September 9 – November 30, 2013

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Stuff that Happens
Stuff that happens before the play
  • Paris of Troy elopes with Helen, the wife of King Menelaus of Sparta.
  • Menelaus’s brother, the Greek general Agamemnon, declares war on Troy in response.
  • The first seven years of the Trojan War ensue.
Stuff that happens in the play
  • In Troy, Troilus confesses to Pandarus that he is so deeply in love with Cressida, Pandarus’s niece, that he cannot fight properly.
  • Pandarus and Cressida watch a procession of Trojan warriors. Pandarus praises Troilus extravagantly; Cressida teases her pandering uncle.
  • Once alone, Cressida admits that “more in Troilus thousand-fold I see than in the glass of Pandar’s praise may be.”
  • Greek general Agamemnon attempts to rally his commanders, but Ulysses blames Greece’s weakness on Achilles’s insubordination.
  • Trojan Aeneas arrives and offers a challenge of single-combat against Hector to any willing Greek. Agamemnon agrees to nominate Ajax, to jolt Achilles out of his hubris.
  • Ajax beats his servant Thersites, but Achilles intervenes and tells Ajax of Hector’s challenge.
  • The Trojans discuss whether to return Helen to the Greeks in order to end the war.
  • Achilles hides in his tent to avoid and slight Agamemnon, who has come to see him. Patroclus delivers several contentious messages between the two warriors. Ulysses and Nestor re-confirm their plan to keep Achilles and Ajax at odds.
  • Achilles refuses to take Hector’s challenge. Agamemnon, Ulysses, and Nestor convince Ajax that he is as strong a warrior as Achilles and should take on Hector.
  • Troilus and Cressida meet face to face for the first time.
  • Proclamations of love, a night of passion, prisoner exchanges, single combat, and the Fall of Troy ensue.
Notes from the Director
Humanity’s Beautiful Mess

Troilus and Cressida has been an enigma in many ways, dating back to its first printing. It was registered for publication in 1603, but not printed until 1609. Two different quarto title pages were published in 1609, one that says the play was acted by Shakespeare’s company at the Globe, while the other states that the play was never acted; one calls the play a “Historie” while the advertising text below that title calls it a comedy several times. When it was printed in the 1623 First Folio, it was not listed in the table of contents and was inserted between the Histories and the Tragedies without proper page numbers. Many scholars believe T&C was a last-minute addition to the First Folio and that getting this play prepped caused a delay in getting that first “complete works” finished.

From these curious beginnings, we come to the content of the play, which also defies labels/genres/styles. The action of the play starts seven years into the Trojan War and draws heavily from the events in Homer’s 9th century masterpiece, The Iliad, as well as from Chaucer’s 14th century prose version of the war. Shakespeare focuses more on the star-crossed fate of the title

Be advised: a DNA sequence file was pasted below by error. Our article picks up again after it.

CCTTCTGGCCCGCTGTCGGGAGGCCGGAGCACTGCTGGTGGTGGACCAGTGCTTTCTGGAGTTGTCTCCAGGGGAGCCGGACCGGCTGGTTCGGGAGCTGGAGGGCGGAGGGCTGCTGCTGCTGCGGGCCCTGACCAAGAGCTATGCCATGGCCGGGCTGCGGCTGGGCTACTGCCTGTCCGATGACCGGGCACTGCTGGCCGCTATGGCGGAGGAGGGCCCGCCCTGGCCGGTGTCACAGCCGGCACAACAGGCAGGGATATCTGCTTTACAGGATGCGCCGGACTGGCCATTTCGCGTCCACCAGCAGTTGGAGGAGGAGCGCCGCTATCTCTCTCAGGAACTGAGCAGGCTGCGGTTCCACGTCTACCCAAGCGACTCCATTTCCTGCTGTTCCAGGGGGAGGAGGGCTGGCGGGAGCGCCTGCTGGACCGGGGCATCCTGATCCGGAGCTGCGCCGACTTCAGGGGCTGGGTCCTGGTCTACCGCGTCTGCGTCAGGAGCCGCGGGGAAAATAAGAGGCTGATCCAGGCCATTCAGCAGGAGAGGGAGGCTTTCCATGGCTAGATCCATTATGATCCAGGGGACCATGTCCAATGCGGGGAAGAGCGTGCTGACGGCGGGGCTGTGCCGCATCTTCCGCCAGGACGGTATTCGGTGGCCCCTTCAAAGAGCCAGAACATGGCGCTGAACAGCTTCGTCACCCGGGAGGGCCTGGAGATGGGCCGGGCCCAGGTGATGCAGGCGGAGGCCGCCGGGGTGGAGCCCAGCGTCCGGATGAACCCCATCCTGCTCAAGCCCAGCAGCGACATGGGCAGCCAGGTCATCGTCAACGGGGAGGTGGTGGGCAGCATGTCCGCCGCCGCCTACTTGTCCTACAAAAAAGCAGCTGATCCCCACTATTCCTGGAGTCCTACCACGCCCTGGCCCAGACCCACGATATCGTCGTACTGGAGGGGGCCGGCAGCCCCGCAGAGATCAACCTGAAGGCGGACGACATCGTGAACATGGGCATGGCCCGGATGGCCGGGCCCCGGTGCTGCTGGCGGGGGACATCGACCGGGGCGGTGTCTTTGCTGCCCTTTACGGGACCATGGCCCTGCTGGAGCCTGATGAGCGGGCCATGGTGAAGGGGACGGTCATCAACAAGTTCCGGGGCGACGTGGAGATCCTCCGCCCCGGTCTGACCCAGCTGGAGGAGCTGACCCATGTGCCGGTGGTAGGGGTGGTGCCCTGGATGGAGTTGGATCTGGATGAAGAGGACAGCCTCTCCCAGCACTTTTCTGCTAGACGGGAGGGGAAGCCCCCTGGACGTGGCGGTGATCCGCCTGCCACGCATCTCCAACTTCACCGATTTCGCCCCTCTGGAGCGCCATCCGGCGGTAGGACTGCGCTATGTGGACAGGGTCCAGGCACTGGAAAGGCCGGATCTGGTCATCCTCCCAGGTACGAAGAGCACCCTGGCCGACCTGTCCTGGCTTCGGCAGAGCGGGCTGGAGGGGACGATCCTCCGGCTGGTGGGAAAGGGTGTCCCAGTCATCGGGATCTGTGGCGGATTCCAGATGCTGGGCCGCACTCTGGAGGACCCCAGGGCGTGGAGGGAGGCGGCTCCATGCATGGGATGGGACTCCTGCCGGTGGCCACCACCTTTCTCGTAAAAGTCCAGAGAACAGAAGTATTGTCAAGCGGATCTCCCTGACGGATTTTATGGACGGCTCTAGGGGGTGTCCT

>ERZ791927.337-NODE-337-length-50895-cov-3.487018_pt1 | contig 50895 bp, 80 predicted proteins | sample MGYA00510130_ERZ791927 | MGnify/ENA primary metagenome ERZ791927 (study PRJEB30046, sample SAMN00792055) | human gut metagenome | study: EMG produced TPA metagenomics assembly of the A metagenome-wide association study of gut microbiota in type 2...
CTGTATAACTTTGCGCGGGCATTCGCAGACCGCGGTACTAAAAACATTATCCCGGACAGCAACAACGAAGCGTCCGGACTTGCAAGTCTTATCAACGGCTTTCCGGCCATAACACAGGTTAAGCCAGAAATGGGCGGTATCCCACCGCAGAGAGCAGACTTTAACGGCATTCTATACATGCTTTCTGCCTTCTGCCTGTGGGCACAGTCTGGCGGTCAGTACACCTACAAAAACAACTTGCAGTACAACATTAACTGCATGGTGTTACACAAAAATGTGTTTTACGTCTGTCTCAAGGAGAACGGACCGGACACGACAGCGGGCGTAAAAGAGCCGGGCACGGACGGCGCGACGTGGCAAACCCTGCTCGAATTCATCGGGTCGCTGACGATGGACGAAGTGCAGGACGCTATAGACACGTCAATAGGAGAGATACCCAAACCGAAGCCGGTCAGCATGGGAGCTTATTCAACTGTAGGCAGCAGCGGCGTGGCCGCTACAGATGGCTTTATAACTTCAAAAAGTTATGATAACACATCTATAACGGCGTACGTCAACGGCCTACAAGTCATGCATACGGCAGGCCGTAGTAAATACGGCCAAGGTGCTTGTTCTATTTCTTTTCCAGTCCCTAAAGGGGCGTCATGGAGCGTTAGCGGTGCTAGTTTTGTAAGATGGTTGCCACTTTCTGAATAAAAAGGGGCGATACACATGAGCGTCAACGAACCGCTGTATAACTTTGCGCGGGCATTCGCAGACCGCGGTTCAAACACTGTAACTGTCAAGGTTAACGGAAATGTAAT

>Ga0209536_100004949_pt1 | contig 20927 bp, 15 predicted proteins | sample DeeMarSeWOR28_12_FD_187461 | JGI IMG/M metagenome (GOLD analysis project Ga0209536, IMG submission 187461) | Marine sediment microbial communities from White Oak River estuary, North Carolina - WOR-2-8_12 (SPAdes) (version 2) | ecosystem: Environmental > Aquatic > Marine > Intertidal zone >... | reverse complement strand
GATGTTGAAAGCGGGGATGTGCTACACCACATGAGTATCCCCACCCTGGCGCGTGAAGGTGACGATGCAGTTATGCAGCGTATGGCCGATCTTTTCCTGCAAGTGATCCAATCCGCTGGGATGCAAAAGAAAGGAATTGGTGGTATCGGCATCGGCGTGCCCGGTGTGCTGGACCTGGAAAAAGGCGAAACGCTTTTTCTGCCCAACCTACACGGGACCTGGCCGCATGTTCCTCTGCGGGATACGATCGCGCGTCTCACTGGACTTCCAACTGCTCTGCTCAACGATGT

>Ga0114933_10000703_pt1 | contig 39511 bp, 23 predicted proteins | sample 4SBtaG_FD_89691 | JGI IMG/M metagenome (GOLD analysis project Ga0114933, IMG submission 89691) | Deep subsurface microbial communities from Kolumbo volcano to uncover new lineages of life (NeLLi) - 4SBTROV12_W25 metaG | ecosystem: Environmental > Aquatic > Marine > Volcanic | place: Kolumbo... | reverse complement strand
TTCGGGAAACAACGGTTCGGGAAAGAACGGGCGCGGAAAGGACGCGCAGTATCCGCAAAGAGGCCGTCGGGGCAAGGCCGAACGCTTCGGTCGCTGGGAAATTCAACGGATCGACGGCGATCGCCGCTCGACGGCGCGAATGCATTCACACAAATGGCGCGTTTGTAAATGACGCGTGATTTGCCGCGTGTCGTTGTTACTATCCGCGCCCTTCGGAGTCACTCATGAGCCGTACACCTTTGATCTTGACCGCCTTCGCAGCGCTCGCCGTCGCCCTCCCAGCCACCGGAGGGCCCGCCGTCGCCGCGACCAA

characters in love than the battles. Many critics think it’s Shakespeare’s great satire of love and war, revealing the grand futility of fighting and the ultimate fickleness of the heart. The tone of the play shifts wildly between cynicism, idealism, buffoonery, romance, and flat-out comic genius.

These issues have led scholars to call it “Shakespeare’s most modern play” and have inspired directors to iron out the ambiguities to present a heavy-handed, single interpretation that defines the play in simple ways for the audience. T&C is the thirtieth Shakespeare title I’ve directed in twenty-five years. And the longer I get to direct Shakespeare’s plays, the more I am inspired to go the opposite way and mine the text for every juicy bit of ambiguity and serve up all the beautiful mess of humanity we can find. Shakespeare’s greatness allows him to paint characters in ways that allow actors to give performances that defy labels and cause audience members to argue over who’s right, who’s wrong, who’s the hero, who’s the villain, and what the play/production is trying to say to us today. T&C – perhaps
more than any other Shakespeare play – provides directors, actors, and audiences a cornucopia of protagonists/ antagonists, shifting styles, and multiple points of view. Prepping to direct this play has been thrilling.

In addition to embracing all the shades of gray in the play, this production will be special in the way that we are staging it. Here’s what I wrote to the actors before we started rehearsals:

In celebration of the ASC’s 25th Anniversary:

  • We’re going to stage Troilus and Cressida using some conceits we developed in our early days when we did not travel with a portable discovery space and did not always have a backstage.
  • We will make the majority of entrances/exits from/to 14 locations surrounding the stage…which means that you will be seated around the stage, watching the action when you are not in a scene.
  • We will also use the aisles for some entrances/exits through the house.

This kind of staging makes for a dynamic style that we haven’t done for a lot of years…I’m excited to embark on this adventure with this play with this team.

We are still months away from starting rehearsals, but I can’t wait to dive into the deep end and discover more treasures for us to share with you.


ASC Co-founder and Artistic Director